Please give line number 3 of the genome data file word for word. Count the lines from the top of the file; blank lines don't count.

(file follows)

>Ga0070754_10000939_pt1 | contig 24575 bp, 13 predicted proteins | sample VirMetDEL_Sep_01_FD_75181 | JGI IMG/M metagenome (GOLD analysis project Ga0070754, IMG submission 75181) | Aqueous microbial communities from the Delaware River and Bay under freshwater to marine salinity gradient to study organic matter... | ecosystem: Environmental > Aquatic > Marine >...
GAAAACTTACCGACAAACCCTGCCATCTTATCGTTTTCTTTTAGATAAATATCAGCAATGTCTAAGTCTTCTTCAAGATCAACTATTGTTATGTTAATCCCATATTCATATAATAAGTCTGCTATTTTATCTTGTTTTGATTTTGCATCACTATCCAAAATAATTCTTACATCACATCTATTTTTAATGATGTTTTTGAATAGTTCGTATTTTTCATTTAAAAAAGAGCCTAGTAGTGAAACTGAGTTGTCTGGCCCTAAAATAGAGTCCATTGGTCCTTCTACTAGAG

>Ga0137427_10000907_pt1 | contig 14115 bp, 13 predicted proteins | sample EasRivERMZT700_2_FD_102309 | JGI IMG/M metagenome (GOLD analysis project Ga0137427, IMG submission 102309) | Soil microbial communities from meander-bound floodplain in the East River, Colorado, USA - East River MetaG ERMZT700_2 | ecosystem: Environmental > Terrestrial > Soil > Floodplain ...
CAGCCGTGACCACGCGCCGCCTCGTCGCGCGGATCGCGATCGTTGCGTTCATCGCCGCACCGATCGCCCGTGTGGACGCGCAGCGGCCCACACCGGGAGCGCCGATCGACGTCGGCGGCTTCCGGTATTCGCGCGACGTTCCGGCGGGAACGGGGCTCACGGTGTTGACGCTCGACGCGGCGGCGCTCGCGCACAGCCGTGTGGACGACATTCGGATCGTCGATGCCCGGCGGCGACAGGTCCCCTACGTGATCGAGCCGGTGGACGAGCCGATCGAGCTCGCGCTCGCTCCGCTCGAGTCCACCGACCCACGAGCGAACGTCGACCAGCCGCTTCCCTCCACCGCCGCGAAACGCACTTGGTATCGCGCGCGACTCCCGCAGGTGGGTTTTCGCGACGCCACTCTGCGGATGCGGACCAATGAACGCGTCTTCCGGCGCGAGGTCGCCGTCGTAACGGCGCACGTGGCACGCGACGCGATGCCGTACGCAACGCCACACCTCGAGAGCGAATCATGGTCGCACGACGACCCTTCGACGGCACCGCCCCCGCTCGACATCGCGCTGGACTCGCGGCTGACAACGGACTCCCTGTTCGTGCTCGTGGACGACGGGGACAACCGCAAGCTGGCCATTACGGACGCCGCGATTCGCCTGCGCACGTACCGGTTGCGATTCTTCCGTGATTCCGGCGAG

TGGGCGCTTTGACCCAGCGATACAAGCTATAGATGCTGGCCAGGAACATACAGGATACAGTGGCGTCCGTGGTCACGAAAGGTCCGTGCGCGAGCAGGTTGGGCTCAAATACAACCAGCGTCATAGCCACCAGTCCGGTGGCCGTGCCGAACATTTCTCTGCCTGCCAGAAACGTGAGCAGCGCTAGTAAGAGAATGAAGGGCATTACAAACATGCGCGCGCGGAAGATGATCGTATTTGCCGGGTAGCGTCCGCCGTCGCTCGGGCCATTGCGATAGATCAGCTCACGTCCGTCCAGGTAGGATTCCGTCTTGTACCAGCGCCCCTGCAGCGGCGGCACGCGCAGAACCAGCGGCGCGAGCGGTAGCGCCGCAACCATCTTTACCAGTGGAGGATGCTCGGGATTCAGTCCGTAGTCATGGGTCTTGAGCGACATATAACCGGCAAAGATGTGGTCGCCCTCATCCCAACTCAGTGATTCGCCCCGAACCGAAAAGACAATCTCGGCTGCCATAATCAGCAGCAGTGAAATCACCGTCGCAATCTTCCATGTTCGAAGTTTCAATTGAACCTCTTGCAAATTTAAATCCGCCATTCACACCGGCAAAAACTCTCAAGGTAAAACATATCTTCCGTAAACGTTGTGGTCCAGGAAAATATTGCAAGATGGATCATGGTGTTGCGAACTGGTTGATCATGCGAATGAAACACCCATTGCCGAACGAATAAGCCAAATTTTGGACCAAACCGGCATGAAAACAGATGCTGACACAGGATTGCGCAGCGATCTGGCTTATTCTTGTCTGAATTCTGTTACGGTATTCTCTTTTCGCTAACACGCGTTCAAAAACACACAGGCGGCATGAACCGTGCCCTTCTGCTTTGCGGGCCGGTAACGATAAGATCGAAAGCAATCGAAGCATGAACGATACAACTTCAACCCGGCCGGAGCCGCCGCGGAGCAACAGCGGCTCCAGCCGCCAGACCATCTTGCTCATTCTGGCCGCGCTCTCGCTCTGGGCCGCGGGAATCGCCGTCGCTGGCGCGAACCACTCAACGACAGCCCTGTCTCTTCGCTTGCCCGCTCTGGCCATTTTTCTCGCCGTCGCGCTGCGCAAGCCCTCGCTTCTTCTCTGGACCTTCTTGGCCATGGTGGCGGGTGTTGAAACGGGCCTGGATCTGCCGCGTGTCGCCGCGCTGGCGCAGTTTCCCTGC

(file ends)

>Ga0137427_10000907_pt1 | contig 14115 bp, 13 predicted proteins | sample EasRivERMZT700_2_FD_102309 | JGI IMG/M metagenome (GOLD analysis project Ga0137427, IMG submission 102309) | Soil microbial communities from meander-bound floodplain in the East River, Colorado, USA - East River MetaG ERMZT700_2 | ecosystem: Environmental > Terrestrial > Soil > Floodplain ...